Myanmar protests, strikes continue popular fight to oust military junta

By Seth Galinsky
May 17, 2021
Thousands march in Kyaukme City in Myanmar’s Shan state, part of May 2 nationwide Spring Revolution. Feb. 1 coup, imposition of military rule and growing repression against mass upsurge has brought workers, farmers, minority ethnic groups together in struggle.
Tachileik News AgencyThousands march in Kyaukme City in Myanmar’s Shan state, part of May 2 nationwide Spring Revolution. Feb. 1 coup, imposition of military rule and growing repression against mass upsurge has brought workers, farmers, minority ethnic groups together in struggle.

Labor unions in Myanmar, alongside associations of farmers, students, Buddhist monks, ethnic minorities and others, are appealing for solidarity in the fight to oust the brutal military junta, which seized power Feb. 1.

“Not only is the military shooting at us in the streets, but factory managements are often collaborating with the military, calling them to crack down on protests and strikes,” says an April 22 statement from the Federation of General Workers Myanmar, the All Burma Federation of Trade Unions and Food not Bombs Myanmar.

Over the last 10 years foreign-owned garment and other factories have mushroomed in Myanmar. Before the coup there were some 700,000 garment workers in Yangon, Mandalay and other cities. Although less than 1% of workers belong to unions, they are an important part of resistance to the coup.

The day after the generals dissolved parliament and arrested leaders of the governing National League for Democracy, the junta invited the Confederation of Trade Unions Myanmar to be part of a “social dialogue.” A coalition of unions and farmers groups rejected the “invitation,” calling a nationwide strike that shut down much of train service as well as a large section of garment shops, mining,  the oil industry and public hospitals.

Union leaders driven into hiding

Khaing Zar Aung, president of the Industrial Workers’ Federation of Myanmar, said in a statement April 22 that after 37 mostly Chinese-owned factories in Yangon were set on fire by unknown arsonists March 14-15, “many trade union leaders had to go into hiding, because the military started searching for them.”

The junta used the fires as a pretext to step up repression. As of May 5, the regime has killed 769 people and  jailed 3,696. Thousands of factory workers left without work returned to their home villages in the countryside.

Now “most factories have reopened,” Khaing Zar Aung said, but the bosses have fired thousands of workers who didn’t return, as well as union militants. The union is demanding unpaid leave for those who can’t come to work and severance pay to laid-off workers.

While protests have gotten smaller under the repressive blows, they continue. Thousands around the country joined “Spring Revolution” protests across the country May 2. Solidarity actions took place in the U.S., Taiwan, British Columbia and London, where exiled Hong Kong protest leader Nathan Law took part.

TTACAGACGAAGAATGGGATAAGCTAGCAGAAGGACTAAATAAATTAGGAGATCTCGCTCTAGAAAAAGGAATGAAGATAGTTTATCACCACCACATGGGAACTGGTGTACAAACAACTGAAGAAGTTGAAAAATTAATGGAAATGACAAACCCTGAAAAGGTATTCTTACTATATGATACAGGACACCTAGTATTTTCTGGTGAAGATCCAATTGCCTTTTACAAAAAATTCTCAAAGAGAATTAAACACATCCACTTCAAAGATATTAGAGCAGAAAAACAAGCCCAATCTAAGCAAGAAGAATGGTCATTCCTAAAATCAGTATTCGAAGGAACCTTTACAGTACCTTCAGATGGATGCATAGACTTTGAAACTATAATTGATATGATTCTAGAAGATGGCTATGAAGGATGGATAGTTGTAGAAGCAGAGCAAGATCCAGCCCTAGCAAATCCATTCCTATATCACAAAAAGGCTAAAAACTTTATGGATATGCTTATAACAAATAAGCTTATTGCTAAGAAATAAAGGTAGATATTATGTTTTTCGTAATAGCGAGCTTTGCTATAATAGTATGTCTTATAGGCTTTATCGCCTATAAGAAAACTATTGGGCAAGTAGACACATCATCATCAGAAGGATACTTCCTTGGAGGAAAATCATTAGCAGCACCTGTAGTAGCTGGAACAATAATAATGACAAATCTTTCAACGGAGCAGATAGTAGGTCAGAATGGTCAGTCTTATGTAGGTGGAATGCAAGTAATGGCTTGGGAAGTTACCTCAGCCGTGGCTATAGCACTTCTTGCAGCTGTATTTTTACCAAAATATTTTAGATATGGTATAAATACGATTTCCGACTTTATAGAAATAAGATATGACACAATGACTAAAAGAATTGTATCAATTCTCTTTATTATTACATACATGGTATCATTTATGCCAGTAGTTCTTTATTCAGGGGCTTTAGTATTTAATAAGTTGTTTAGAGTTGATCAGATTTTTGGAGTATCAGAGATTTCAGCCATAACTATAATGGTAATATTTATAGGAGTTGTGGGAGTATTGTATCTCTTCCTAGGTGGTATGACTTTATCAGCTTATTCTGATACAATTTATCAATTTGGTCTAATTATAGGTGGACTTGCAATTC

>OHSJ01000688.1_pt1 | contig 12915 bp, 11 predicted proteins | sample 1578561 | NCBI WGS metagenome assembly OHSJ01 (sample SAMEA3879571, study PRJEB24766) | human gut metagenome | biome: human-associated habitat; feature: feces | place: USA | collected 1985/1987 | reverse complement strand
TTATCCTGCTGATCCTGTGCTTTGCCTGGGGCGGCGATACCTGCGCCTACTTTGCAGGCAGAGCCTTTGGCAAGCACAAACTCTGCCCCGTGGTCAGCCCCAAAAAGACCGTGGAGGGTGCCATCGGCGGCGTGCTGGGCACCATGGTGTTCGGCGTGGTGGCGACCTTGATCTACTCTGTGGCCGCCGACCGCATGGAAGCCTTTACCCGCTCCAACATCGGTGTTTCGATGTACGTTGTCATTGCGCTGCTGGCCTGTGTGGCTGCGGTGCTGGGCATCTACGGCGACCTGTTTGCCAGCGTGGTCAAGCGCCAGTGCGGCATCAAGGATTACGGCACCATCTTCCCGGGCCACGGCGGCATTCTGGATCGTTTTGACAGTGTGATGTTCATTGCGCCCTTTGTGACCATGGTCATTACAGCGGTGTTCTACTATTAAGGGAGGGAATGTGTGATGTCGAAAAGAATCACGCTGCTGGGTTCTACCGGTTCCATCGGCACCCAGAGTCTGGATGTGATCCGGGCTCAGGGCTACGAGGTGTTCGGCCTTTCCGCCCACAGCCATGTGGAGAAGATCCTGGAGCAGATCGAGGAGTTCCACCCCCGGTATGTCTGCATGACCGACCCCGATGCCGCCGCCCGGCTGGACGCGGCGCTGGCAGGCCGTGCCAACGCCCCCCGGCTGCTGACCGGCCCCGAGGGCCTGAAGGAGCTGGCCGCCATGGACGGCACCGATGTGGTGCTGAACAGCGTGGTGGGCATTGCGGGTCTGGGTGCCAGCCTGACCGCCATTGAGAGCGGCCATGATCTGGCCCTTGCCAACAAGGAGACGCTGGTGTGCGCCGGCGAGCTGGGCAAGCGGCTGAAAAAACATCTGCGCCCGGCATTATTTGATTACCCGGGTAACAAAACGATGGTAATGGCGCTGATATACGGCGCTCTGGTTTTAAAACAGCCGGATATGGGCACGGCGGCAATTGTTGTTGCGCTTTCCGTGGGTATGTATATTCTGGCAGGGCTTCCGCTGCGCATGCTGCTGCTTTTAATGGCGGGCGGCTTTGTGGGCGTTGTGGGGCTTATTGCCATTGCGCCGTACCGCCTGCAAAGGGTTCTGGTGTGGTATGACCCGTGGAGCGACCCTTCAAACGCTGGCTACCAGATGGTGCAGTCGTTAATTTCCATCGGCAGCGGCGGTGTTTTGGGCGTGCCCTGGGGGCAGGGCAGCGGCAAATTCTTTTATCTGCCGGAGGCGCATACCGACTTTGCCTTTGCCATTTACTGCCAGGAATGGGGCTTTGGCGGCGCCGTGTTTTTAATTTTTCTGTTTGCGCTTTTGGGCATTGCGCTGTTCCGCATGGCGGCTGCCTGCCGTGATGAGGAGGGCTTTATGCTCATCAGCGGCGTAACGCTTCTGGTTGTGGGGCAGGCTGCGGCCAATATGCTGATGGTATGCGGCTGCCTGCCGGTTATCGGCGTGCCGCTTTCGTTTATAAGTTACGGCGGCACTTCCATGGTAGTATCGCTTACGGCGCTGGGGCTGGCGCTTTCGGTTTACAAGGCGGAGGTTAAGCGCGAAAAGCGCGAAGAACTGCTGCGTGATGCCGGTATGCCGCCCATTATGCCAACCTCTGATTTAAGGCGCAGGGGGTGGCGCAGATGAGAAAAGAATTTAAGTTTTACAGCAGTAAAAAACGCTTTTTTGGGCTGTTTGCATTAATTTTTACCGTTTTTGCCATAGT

The junta’s propaganda daily The Global New Light of Myanmar recognized the impact of the protests in a front-page article April 23, demanding supporters of “CDM” — the Civil Disobedience Movement — “return to their workplaces as quickly as possible.”

The paper has printed the names of dozens of doctors, celebrities and students indicted for “inciting” opposition to the regime and supporting a shadow “national unity” government set up by ousted members of parliament.

Junta fears fracture in the army

Irrawaddy, an opposition news media, recently got hold of some internal army memos. One April 11 memo instructs soldiers to “annihilate” protesters. An April 14 memo admits there are protests in “every township in Sagaing, Mandalay, Yangon and Bago regions and in Mon State.”

Showing its lack of confidence in the loyalty of rank-and-file soldiers — most from farm villages as well as working-class families in the cities — the high command is prohibiting “troops and families from listening to the media.” They banned use of Facebook, and instructed officers to bar “strangers” from military camps. The junta relies mostly on police and elite army units, infamous for “counterinsurgency” against ethnic minorities, to attack protests and strikes.

From before the time the British rulers conquered Myanmar, then called Burma, it has never been one unified nation. British colonial rule with its divide-and-rule strategy further pitted the Bamar ethnic majority and more than 135 ethnic minorities against each other.

Though they succeeded in ending British colonial rule in 1948, the independence movement didn’t unite working people regardless of ethnicity or religion. Those independence fighters who considered themselves Marxists and formed communist parties were schooled by anti-revolutionary forces beholden to either Moscow or Beijing. Instead of combating the divisions fueled by imperialism, they reinforced them. Working people there still pay the price for this today.

The starkest example is that when the military launched a murderous assault on the mostly Muslim Rohingya minority in Rakine province, killing thousands and driving hundreds of thousands into exile. These attacks were backed by Aung San Suu Kyi, head of the National League for Democracy.

Many of the protesters across the country have raised the need for all working people — including all “ethnic minorities” — to come together.